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Monday, May 28, 2007

Sights and Sounds

In an earlier post about the SETI project, I pointed out that at the level of electro-chemical signals, there really isn't much difference between sight and hearing. Both translate data from the world around us into electric impulses. There is no reason to believe that an animal that tracks primarily by sound, like a bat for instance, "sees" the world differently than we do. They just translate the echoes into a three-dimensional map, similarly to the way our brain does with our eyes. Scientists have recently discovered that our own brains can be trained to map the world with sound.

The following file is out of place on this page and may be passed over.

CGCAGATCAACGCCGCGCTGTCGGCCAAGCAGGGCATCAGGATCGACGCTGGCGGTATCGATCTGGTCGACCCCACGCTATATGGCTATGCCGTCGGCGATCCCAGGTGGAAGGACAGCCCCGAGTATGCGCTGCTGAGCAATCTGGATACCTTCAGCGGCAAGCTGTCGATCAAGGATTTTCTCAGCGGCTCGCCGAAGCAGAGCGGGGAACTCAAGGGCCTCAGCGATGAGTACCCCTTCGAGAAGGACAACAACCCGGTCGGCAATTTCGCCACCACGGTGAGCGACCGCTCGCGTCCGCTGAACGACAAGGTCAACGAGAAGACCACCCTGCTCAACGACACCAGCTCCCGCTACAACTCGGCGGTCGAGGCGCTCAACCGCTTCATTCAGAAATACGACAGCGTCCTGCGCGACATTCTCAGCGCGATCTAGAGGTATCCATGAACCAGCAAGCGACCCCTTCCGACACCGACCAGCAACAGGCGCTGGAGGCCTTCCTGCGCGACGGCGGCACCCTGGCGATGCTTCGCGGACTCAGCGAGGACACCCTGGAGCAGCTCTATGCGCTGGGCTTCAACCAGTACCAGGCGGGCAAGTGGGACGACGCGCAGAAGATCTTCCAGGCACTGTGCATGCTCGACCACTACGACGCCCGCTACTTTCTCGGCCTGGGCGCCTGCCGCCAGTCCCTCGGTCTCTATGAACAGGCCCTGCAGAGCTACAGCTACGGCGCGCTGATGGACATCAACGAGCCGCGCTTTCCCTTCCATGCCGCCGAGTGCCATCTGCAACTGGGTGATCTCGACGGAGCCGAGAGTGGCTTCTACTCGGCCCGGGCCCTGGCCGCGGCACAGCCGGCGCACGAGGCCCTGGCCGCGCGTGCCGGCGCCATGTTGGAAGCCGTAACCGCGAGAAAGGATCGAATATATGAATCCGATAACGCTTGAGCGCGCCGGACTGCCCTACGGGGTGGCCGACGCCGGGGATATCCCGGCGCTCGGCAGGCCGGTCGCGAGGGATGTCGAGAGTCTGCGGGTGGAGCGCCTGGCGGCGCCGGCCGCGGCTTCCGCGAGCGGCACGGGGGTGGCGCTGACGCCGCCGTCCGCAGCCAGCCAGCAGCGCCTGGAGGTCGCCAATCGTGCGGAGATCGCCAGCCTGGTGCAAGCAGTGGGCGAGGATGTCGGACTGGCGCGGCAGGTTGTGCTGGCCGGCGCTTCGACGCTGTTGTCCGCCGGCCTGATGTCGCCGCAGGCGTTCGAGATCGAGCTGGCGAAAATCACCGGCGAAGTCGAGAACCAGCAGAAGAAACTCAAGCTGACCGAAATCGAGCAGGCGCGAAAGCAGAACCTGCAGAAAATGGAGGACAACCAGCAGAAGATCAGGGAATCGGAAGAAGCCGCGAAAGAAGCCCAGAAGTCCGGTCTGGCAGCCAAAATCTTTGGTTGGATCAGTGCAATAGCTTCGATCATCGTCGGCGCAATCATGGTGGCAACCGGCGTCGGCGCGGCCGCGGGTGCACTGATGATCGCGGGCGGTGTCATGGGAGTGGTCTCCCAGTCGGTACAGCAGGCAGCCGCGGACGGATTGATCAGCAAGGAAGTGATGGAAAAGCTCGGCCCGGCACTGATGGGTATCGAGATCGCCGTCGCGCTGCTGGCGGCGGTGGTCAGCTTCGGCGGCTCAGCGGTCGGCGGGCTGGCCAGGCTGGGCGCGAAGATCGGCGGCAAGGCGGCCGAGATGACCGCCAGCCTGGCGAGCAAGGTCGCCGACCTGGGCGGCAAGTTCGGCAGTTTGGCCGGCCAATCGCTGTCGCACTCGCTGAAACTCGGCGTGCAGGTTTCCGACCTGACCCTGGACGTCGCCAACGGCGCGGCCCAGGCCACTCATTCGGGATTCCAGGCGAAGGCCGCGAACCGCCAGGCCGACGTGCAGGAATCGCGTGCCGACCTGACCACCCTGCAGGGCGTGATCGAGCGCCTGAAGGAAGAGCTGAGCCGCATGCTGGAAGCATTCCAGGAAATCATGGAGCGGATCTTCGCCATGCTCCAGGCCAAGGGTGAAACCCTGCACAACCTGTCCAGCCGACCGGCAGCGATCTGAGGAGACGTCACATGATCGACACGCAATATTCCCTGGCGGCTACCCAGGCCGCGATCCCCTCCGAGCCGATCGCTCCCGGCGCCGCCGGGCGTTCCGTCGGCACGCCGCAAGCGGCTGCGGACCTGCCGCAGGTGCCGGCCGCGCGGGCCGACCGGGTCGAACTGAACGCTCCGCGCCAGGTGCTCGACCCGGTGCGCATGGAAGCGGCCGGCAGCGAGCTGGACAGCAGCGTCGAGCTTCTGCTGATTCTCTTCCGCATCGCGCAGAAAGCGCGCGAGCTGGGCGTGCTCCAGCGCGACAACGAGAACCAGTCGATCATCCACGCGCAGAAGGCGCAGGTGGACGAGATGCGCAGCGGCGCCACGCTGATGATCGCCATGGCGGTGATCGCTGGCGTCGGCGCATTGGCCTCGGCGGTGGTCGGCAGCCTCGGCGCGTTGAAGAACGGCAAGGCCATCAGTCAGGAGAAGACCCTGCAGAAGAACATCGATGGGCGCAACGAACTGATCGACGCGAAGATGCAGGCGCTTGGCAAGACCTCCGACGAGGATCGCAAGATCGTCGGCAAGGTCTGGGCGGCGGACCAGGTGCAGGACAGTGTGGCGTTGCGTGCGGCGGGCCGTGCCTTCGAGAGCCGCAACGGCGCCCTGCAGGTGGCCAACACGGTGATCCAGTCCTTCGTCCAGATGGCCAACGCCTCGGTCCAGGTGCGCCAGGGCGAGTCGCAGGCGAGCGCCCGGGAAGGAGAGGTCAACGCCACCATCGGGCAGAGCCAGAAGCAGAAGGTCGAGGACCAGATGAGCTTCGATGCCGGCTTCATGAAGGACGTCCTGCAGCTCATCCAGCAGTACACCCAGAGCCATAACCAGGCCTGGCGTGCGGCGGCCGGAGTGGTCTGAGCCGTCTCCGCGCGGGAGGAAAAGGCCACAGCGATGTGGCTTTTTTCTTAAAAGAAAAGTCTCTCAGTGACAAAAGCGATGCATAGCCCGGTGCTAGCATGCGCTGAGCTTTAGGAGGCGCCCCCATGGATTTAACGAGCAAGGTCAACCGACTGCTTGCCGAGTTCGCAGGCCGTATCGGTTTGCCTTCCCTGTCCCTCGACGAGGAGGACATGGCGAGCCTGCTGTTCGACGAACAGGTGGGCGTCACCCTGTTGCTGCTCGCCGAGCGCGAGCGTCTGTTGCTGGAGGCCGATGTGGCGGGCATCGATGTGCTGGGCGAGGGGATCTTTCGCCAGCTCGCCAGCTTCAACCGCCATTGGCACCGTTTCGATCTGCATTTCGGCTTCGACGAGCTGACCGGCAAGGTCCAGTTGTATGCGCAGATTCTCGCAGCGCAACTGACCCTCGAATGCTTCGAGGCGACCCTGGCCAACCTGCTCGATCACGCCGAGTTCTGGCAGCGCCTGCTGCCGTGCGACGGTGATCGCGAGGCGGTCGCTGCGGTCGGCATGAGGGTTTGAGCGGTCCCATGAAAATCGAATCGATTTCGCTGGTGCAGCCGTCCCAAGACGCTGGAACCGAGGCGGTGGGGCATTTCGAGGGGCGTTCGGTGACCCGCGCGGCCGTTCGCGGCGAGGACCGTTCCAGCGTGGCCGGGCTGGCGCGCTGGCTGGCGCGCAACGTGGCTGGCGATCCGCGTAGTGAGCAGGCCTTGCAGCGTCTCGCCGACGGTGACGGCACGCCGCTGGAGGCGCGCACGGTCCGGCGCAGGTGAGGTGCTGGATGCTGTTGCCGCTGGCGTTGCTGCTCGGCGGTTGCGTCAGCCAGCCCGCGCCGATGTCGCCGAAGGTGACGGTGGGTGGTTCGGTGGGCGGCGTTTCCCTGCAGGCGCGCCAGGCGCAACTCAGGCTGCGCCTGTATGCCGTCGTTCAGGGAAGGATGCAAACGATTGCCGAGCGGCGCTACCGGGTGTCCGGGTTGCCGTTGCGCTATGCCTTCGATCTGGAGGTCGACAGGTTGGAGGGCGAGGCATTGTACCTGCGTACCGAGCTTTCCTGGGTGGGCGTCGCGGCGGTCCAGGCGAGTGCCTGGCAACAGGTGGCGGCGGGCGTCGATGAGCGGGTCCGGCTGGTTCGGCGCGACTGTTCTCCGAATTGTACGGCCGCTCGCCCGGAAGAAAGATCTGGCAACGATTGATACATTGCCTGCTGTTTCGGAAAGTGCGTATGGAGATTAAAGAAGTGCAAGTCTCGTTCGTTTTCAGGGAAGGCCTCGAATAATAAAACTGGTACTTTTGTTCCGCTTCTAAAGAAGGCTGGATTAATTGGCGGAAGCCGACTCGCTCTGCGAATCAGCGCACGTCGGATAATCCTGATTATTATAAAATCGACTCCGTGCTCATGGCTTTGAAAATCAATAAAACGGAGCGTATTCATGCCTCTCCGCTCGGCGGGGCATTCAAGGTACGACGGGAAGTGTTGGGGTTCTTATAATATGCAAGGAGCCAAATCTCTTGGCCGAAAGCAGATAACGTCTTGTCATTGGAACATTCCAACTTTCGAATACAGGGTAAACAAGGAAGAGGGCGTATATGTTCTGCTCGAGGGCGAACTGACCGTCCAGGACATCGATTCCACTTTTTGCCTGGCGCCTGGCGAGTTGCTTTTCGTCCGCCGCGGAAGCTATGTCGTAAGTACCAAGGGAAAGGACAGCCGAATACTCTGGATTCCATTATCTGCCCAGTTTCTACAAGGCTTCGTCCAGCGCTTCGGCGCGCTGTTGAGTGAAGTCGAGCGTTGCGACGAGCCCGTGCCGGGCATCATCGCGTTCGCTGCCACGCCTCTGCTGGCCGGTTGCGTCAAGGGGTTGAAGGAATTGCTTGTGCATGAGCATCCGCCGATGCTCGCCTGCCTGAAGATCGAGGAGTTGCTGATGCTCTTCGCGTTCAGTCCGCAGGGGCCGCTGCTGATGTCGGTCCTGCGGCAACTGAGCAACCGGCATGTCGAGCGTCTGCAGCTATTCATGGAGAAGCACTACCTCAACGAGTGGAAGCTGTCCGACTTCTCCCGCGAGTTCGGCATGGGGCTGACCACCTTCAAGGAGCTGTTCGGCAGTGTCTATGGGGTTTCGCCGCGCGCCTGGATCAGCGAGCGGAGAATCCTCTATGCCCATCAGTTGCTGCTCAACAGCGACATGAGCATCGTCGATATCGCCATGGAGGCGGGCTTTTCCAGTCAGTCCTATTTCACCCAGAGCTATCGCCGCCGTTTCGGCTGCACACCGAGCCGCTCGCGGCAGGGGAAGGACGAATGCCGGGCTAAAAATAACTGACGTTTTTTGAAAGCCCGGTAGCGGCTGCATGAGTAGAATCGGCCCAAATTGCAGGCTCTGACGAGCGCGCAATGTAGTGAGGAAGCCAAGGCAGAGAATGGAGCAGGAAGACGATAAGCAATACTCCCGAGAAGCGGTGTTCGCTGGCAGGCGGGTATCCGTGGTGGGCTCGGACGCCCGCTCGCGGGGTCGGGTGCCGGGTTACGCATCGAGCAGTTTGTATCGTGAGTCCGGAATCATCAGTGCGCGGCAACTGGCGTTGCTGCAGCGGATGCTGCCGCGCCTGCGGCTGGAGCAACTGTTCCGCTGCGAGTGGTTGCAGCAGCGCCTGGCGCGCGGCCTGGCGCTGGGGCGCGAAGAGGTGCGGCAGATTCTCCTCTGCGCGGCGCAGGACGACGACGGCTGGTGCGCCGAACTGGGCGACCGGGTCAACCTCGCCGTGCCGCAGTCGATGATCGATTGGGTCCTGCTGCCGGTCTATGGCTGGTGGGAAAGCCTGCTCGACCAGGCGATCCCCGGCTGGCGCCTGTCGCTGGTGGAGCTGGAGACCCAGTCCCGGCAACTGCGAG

When you identify an object's shape, a particular part of your brain called the LOtv "lights up". At first this area was thought to be purely visual, but several years ago Amir Amedi, now at Harvard Medical School, showed that touch could also activate it. Now Amedi and his team have shown that even "hearing" a shape can activate the area.

The research group built a device that measures a subject's ability to mentally model space using sound, and found that they could in fact improve a persons results. This explains the conventional wisdom that blind people have a heightened sense of hearing. I don't think there are any would-be Daredevils out there, but it's still pretty cool.

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